Board of Aldermen Meeting Agendas & Minutes
Every effort is made to ensure that the Agendas and Minutes provided on this and subsequent pages is timely and correct; however, users should keep in mind that this information is provided only as a public convenience. In any case where legal reliance on information is required, the official records of the City of Ballwin should be consulted.
The Board of Aldermen meet on the second and fourth Mondays of each month at 7 p.m. in the Board Room of the Ballwin Government Center, 1 Government Ctr. Schedule and place subject to change. Meetings are open to the public. All citizens are urged to attend.
Board of Aldermen Budget Workshop
Budget Work Session
Budget Work Session Minutes
The minutes are prepared in summary to reflect the overall discussion – not verbatim quotes.
The Budget Work Session was called to order at 5:34 p.m. by Mayor Pogue.
Also included in the report are evaluations of the fleet vehicles, facilities and streets. Mr. Hanson said this report shows an overview of all the City vehicles and their current condition and the maintenance costs they have incurred so far. The purpose of this report is to try to reduce and prevent deferred maintenance that costs the city and tax payers more money. By sticking to this proposed plan, it is Mr. Hanson’s hope to reduce the overall capital needs of the city in the long run. This plan will only work if the Board provides feedback in regards to the direction it wishes to go for the budget.
Mr. Hanson stated Ballwin is a people driven business. People are the City’s greatest asset and the City’s largest expense. He said the data is there for the Board to review and give guidance relative to the 2016 budget in order to complete the budget draft on time.
Finance Officer Denise Keller began her presentation with an overview of the employee compensation report. She explained that personnel expenses make up the largest portion of the City’s operating expenses at 64%. The annual budget process begins with the assumptions on which personnel expenses are projected. Ms. Keller explained how the personnel expenses were calculated and how adjustments were made. She suggested that Ballwin should consider reevaluating the cities that are reviewed for this survey since sixteen of the salaries from the employee compensation survey were affected by the “spike rule” whereby the highest salary is thrown out if it exceeds the second highest salary by 10% or more. Of the sixteen salaries thrown out, ten were from the City of Maryland Heights.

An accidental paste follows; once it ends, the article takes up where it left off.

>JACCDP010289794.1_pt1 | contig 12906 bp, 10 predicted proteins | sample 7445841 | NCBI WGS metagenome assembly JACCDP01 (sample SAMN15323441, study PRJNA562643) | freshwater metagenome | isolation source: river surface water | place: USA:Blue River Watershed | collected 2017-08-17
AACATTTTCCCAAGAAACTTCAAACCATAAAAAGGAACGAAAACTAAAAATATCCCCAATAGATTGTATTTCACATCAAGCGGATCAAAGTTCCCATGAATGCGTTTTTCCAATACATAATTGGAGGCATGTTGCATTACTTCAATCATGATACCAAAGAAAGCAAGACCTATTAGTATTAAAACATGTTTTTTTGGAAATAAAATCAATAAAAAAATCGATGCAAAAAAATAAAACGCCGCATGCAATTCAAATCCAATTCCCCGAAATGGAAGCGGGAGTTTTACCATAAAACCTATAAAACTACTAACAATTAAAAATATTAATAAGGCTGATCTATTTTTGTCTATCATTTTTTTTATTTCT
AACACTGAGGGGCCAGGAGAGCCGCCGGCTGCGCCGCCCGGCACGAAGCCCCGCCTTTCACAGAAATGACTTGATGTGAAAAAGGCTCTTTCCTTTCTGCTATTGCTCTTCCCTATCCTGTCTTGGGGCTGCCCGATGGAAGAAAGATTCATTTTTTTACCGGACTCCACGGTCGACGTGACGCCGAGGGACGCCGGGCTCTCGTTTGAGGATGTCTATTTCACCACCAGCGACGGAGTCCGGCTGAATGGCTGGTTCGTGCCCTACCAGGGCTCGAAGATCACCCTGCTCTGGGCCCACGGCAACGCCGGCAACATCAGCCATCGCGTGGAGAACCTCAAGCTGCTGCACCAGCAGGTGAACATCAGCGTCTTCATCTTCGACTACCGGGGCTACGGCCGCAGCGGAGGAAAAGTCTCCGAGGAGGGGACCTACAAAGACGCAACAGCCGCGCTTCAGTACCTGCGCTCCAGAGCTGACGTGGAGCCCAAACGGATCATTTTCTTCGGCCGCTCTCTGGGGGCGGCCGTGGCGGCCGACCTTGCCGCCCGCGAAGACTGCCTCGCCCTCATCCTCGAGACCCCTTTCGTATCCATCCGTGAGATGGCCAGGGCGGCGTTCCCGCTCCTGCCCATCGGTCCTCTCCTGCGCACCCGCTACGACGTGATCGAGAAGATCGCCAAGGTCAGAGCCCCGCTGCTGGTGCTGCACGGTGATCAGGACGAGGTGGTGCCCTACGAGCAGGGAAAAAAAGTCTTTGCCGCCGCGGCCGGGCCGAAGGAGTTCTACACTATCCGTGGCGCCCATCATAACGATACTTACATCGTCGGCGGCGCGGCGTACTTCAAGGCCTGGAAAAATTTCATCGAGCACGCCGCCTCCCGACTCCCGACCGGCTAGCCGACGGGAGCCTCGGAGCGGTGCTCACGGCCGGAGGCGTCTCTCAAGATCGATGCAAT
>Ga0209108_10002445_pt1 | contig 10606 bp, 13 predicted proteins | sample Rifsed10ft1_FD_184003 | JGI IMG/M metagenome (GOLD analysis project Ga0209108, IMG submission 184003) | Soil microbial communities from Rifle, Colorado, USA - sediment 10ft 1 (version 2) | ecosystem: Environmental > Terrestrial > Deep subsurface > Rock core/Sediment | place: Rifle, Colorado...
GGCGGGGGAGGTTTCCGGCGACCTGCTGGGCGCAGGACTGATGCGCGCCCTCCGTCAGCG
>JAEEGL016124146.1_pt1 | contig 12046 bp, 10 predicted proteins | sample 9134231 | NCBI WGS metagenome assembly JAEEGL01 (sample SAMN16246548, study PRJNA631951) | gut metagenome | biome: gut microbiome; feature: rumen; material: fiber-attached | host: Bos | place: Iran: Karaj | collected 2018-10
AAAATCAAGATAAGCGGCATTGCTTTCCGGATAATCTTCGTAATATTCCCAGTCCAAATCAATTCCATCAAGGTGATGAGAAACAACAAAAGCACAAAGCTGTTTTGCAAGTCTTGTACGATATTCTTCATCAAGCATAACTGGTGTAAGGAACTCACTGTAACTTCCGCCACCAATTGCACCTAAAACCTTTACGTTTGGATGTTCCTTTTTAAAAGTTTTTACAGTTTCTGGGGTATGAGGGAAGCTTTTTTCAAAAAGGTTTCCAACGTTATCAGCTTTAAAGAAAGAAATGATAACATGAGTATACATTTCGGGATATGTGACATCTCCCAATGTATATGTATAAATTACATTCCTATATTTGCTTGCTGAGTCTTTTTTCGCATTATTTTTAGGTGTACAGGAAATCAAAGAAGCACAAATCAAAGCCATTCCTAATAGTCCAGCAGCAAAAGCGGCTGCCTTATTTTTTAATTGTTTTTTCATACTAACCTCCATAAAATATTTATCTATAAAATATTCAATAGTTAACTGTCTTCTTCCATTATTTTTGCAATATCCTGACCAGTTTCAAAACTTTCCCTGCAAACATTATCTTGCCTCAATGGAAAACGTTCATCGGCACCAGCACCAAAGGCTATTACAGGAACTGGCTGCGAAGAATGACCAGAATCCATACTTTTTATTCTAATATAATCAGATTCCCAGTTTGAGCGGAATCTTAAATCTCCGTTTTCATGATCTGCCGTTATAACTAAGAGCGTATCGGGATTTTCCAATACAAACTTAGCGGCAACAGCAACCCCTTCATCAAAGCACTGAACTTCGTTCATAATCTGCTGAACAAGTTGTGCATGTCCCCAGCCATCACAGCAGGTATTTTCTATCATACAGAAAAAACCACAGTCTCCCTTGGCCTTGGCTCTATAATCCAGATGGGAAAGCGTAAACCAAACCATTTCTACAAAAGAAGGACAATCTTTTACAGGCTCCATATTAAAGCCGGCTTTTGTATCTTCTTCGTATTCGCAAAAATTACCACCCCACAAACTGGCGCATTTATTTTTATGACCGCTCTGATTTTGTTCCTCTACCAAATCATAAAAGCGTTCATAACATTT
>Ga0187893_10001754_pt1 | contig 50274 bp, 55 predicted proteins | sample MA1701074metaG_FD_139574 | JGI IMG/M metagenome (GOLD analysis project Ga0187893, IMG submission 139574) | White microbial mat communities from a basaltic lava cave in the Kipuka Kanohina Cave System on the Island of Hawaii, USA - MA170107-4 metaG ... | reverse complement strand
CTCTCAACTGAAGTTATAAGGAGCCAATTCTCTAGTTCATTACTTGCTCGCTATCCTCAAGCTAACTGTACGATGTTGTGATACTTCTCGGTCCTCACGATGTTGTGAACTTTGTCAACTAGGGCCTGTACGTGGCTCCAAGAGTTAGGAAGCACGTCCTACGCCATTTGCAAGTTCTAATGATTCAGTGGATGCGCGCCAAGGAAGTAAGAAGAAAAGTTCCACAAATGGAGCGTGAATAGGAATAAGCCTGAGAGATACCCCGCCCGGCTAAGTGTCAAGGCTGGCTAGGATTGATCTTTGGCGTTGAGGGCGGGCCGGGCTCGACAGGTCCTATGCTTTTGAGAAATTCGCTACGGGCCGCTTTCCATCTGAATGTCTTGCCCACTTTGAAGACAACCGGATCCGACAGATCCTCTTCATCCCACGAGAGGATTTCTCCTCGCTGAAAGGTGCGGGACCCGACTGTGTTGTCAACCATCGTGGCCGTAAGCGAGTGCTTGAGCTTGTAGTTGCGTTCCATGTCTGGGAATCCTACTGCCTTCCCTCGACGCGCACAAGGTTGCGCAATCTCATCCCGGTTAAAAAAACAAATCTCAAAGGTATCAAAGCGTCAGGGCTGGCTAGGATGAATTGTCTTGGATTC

Ms. Keller presented graphs and charts displaying how employee compensation affects the overall budget and displayed the comparison between the current projected employee compensation and previous years’ compensation budget. As in 2015, the merit increase of 3% was used for these preliminary computations. Ms. Keller stated the contribution rate for LAGERS in 2016 decreased for both general and police employees. The City was extremely fortunate to receive a 0% rate increase for both medical and dental insurance in 2015, but for the upcoming 2016 year, the City will again budget for a 5.5% increase for health and a 3.0% increase for dental. These are the average rate increases the City has received since 2008.
Ms. Keller also outlined the Capital Improvement Plan (CIP) to the Board. Customary projects for road and culvert replacements, park development and playground enhancements are budgeted in the Capital Projects fund. She stated that because of their cost and duration, the budget includes two projects that will be incorporated into the Operating fund: the street tree project and the fleet maintenance plan.
Due to the large number of trees which needs to be removed for liability reasons and the infestation of the Emerald Ash Borer, this will necessitate the removal of the majority of the City’s ash trees. This will likely be a ten year project, but the costs in the CIP plan are projected for just five years.
While the City has routinely replaced vehicles and heavy equipment with each budget year, it has not kept pace with the overall aging of the equipment. More than half of the City’s entire fleet is rated with a condition of fair to poor and should be replaced within the next five years. Ms. Keller referenced the list of vehicles and equipment in the fleet along with their condition and anticipated replacement cost.
Ms. Keller explained to the Board that the revenues reflected in the CIP Plan are those that are specifically dedicated for capital projects. This includes municipal park grants and matching federal funds associated with culvert and road projects. The balance of revenues to fund capital projects has traditionally come from the City’s sales tax revenues, which are also used to fund general operations. Preliminary budget figures suggest that there will not be enough revenues to fund both operations and all of the projects. Ms. Keller stated prioritization of the projects in the CIP Plan is requested. She also stated that these figures do not include any financing for the Government Center Construction which is estimated at $3.4 million and that annual financing payments are estimated at $600,000 for three years.